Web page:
Vitamin K is an important vitamin that promotes the healthy clotting of blood and prevents excessive bleeding. It\’s also used to promote healthy bones. Vitamin K is a fat-soluble vitamin that can be stored in the fatty tissues of your body. There are several forms of vitamin K, including vitamin K1 and vitamin K2. Vitamin K1 is found in leafy green vegetables, while vitamin K2 is found in meats. Vitamin K is also produced by the body through bacteria that are found in the gastrointestinal tract.
While vitamins are needed to help your child grow and develop normally, is it necessary or even safe for children to take vitamin K? What is the recommended amount of vitamin K that children need each day, and what are some natural food sources of vitamin K?
Does vitamin K occur naturally in foods?
Since vitamin K is available naturally in a variety of foods, they are the best and most effective way for children to meet their daily requirements. These foods are rich in vitamin K:
Green leafy vegetables, such as spinach, green leaf and romaine lettuce, collards, mustard greens, kale, parsley and turnip greens
Other vegetables, including cabbage, broccoli, asparagus and cauliflower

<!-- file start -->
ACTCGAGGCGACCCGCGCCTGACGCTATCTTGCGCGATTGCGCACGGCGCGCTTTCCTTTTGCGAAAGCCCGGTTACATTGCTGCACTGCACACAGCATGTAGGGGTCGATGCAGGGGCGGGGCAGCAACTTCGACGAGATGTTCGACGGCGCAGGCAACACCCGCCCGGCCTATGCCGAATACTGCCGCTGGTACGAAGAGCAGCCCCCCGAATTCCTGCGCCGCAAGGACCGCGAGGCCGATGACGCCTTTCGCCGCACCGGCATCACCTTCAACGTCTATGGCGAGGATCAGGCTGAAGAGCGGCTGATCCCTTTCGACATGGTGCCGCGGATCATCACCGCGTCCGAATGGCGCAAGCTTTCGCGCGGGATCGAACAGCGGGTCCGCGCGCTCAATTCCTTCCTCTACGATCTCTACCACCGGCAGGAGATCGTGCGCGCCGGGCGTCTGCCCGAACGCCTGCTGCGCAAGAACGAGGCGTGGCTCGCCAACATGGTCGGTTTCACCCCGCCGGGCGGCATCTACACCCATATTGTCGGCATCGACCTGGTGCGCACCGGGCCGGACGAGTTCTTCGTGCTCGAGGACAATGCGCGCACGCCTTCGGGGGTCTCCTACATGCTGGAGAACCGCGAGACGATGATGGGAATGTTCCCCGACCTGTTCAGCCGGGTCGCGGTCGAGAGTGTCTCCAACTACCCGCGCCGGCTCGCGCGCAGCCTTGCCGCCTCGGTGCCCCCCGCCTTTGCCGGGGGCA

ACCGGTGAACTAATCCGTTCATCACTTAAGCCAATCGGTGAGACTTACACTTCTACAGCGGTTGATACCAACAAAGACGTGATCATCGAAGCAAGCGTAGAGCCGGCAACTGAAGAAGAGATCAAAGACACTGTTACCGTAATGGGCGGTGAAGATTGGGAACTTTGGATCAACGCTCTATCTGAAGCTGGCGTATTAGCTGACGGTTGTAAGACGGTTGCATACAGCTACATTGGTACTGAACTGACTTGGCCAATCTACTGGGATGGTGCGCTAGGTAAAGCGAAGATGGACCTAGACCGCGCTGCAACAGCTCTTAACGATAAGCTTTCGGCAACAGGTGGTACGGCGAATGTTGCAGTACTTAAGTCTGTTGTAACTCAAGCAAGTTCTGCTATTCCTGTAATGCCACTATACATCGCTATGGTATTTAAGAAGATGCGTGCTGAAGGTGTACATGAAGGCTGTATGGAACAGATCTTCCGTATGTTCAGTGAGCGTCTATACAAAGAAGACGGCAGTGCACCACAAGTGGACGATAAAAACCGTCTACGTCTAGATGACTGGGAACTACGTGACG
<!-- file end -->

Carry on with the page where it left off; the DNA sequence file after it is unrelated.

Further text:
How much vitamin K do kids need?
The Recommended Dietary Allowance (RDA) indicates how much of each vitamin is needed for a variety of age groups. According to the Food and Nutrition Board at the Institute of Medicine, the RDA of vitamin K for children is:
1-3 years old: 30 micrograms/day
4-8 years old: 55 micrograms/day
9-13 years old: 60 micrograms/day
Should children take vitamin K supplements?
The American Academy of Pediatrics recommends that children who consume a healthy diet do not require vitamin supplementation that exceeds the RDA. Although vitamin K is considered safe and causes very few side effects if the recommended amounts are carefully followed, children should receive their nutrients from eating nutritious foods.
Like other vitamins, taking large doses of vitamin K can be harmful and even toxic in some cases. Vitamin K can also have a negative effect on some medications your child may be taking. Talk with your pediatrician if you think your child may not be getting enough vitamin K.
- American Academy of Pediatrics
- Where We Stand: Vitamins.
- Should I give multivitamins to my preschooler?
- National Library of Medicine
- Vitamin K.
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